As soon as Bond had hit the shot he knew it wouldn't do. The difference between a good golf shot and a bad one is the same as the difference between a beautiful and a plain woman - a matter of millimetres. In this case, the club face had gone through just that one millimetre too low under the ball. The arc of flight was high and soft - no legs. Why the hell hadn't he taken a spoon or a two iron off that lie? The ball hit the lip of the far bunker and fell back. Now it was the blaster, and fighting for a half.

Bond never worried too long about his bad or stupid shots. He put them behind him and thought of the next. He came up with the bunker, took his blaster and measured the distance to the pin. Twenty yards. The ball was lying well back. Should he splash it out with a wide stance and an outside-in swing, or should he blast it and take plenty of sand? For safety's sake he would blast it out. Bond went down into the bunker. Head down and follow well through. The easiest shot in golf. Try and put it dead. The wish, half way down his bade swing, hurried the hands in front of the club head. The loft was killed and there was the ball rolling back off the face. Get it out, you bloody fool, and hole a long putt! Now Bond took too much sand. He was out, but barely on the green. Goldfinger bent to his chip and kept his head down until the ball was half way to the hole. The ball stopped three inches from the pin. Without waiting to be given the putt, Goldfinger turned his back on Bond and walked off towards the second tee. Bond picked up his ball and took his driver from Hawker.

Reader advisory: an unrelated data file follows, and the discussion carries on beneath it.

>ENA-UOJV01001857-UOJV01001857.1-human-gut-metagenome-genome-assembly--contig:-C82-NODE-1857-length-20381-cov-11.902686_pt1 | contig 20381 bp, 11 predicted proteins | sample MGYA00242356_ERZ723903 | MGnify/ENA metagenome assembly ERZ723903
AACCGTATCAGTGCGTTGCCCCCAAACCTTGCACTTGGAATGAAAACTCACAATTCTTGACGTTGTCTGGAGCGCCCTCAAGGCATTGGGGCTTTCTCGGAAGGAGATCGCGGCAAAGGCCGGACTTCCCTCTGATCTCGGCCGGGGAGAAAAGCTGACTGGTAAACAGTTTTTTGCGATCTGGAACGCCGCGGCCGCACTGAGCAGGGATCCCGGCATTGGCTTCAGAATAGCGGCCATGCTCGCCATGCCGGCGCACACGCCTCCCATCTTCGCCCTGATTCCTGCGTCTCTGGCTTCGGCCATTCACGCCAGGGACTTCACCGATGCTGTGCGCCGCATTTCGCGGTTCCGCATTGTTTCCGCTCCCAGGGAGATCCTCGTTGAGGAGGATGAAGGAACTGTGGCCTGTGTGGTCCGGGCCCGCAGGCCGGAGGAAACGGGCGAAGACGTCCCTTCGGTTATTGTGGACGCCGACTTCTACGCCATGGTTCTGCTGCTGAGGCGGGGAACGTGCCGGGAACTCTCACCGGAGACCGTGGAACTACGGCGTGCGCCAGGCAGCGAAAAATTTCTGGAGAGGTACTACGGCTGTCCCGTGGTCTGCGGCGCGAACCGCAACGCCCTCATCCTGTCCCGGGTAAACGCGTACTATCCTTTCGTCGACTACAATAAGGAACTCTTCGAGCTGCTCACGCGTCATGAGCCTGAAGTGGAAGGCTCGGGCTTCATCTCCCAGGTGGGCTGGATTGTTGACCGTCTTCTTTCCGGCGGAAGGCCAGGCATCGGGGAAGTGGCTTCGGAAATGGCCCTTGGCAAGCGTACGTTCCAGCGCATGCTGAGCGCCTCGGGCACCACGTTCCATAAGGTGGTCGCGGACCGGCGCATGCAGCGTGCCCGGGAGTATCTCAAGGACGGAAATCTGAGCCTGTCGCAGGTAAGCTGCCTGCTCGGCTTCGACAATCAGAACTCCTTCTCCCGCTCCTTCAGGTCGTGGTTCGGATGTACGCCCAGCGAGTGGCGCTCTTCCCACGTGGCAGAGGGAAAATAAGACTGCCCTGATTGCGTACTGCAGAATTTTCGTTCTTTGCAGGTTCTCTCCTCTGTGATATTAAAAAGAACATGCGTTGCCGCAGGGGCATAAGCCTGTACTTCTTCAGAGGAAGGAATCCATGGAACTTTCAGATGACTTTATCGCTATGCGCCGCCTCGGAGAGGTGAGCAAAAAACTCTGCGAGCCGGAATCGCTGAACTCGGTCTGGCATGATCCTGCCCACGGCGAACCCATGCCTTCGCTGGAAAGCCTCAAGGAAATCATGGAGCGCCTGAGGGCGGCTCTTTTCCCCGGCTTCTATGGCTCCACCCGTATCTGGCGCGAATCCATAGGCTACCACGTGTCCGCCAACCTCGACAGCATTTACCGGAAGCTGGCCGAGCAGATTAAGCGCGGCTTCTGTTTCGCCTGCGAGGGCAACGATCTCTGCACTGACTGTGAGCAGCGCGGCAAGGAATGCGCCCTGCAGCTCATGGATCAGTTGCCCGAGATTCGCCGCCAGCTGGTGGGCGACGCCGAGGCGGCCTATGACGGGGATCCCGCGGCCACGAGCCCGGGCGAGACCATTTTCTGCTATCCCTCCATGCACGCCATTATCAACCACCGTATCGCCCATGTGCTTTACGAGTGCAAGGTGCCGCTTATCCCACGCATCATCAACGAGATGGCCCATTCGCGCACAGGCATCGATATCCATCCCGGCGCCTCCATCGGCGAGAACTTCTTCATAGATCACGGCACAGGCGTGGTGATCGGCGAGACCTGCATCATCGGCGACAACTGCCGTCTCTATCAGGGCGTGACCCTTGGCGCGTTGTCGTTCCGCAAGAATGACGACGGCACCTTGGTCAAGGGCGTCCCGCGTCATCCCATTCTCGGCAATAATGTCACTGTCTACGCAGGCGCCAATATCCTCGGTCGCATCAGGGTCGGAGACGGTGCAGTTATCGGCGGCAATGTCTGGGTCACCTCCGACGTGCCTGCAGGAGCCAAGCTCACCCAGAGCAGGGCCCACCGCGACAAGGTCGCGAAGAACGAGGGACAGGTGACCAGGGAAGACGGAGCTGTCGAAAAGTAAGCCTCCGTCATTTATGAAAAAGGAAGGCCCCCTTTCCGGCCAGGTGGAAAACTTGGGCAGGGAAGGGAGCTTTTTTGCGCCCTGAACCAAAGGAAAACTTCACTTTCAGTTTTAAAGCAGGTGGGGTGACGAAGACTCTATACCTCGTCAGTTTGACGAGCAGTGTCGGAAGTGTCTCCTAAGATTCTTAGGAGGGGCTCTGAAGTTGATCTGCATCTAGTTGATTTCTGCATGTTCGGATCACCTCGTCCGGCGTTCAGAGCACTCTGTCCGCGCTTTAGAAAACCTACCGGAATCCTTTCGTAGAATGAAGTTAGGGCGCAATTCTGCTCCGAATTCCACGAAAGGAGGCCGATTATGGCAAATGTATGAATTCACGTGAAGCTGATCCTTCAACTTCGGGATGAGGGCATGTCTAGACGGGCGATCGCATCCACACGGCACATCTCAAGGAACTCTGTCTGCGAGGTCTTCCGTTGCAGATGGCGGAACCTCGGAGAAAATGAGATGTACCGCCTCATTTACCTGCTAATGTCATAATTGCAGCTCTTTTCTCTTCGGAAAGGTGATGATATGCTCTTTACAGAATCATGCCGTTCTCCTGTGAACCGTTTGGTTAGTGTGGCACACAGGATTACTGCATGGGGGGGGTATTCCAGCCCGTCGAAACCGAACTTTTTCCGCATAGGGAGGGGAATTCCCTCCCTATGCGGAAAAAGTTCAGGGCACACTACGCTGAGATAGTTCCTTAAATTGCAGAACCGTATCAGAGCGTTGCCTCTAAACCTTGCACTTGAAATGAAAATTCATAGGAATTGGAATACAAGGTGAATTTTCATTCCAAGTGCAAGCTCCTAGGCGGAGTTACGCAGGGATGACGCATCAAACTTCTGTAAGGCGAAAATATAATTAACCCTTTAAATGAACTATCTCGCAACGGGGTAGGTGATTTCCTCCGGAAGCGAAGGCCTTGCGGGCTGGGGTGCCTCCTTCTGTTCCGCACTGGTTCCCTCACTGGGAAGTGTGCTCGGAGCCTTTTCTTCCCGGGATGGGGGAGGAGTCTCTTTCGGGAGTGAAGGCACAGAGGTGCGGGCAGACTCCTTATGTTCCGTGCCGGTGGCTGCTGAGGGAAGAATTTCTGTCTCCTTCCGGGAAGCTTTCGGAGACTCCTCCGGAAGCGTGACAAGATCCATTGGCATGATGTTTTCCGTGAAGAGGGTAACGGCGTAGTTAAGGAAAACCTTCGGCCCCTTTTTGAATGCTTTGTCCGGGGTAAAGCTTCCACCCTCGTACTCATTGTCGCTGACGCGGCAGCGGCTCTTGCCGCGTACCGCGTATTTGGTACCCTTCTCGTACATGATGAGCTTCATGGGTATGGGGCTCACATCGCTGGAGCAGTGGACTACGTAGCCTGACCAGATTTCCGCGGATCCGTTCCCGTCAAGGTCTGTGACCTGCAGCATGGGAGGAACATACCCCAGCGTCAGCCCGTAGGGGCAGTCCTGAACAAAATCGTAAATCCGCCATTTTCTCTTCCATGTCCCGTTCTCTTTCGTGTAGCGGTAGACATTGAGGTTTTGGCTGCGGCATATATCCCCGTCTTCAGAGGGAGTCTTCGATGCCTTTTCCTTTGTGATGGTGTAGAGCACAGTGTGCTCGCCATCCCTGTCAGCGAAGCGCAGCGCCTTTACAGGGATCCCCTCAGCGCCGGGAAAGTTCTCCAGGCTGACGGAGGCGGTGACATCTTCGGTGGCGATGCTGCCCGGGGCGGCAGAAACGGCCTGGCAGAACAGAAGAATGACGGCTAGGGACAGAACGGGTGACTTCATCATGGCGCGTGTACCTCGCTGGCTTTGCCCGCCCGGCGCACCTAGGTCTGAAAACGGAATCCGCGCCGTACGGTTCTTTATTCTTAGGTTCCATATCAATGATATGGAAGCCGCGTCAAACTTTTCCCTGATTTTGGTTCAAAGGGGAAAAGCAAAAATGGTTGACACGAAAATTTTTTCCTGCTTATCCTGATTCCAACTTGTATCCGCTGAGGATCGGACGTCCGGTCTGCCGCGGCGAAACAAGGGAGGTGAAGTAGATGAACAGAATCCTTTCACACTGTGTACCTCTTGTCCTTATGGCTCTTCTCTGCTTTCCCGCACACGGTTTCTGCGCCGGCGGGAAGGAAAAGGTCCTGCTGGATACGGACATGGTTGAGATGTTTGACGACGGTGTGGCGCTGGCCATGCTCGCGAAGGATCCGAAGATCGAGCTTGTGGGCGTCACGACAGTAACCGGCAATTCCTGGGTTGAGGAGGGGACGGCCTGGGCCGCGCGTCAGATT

'What does he say his handicap is, sir?'

'Nine. It's a level match. Have to do better than that though. Ought to have taken my spoon for the second.'

Hawker said encouragingly, 'It's early days yet, sir.'

Bond knew it wasn't. It was always too early to start losing.



GOLDFINGER HAD already teed up. Bond walked slowly behind him, followed by Hawker. Bond stood and leant on his driver. He said, 'I thought you said we would be playing the strict rules of golf. But I'll give you that putt. That makes you one up.'

Goldfinger nodded curtly. He went through his practice routine and hit his usual excellent, safe drive.

The second hole is a three hundred and seventy yard dogleg to the left with deep cross-bunkers daring you to take the tiger's line. But there was a light helping breeze. For Goldfinger it would now be a five iron for his second. Bond decided to try and make it easier for himself and only have a wedge for. the green. He laid his ears back and hit the ball hard and straight for the bunkers. The breeze got under the slight draw and winged the ball on and over. The ball pitched and disappeared down into the gully just short of the green. A four. Chance of a three.

Goldfinger strode off without comment. Bond lengthened his stride and caught up. 'How's the agoraphobia? Doesn't all this wide open space bother it?'


Goldfinger deviated to the right. He glanced at the distant, half-hidden flag, planning his second shot. He took his five iron and hit a good, careful shot which took a bad kick short of the green and ran down into the thick grass to the left. Bond knew that territory. Goldfinger would be lucky to get down in two.

Bond walked up to his ball, took the wedge and flicked the ball on to the green with plenty of stop. The ball pulled up and lay a yard past the hole. Goldfinger executed a creditable pitch but missed the twelve-foot putt. Bond had two for the hole from a yard. He didn't wait to be given the hole but walked up and putted. The ball stopped an inch short. Gold-finger walked off the green. Bond knocked the ball in. All square.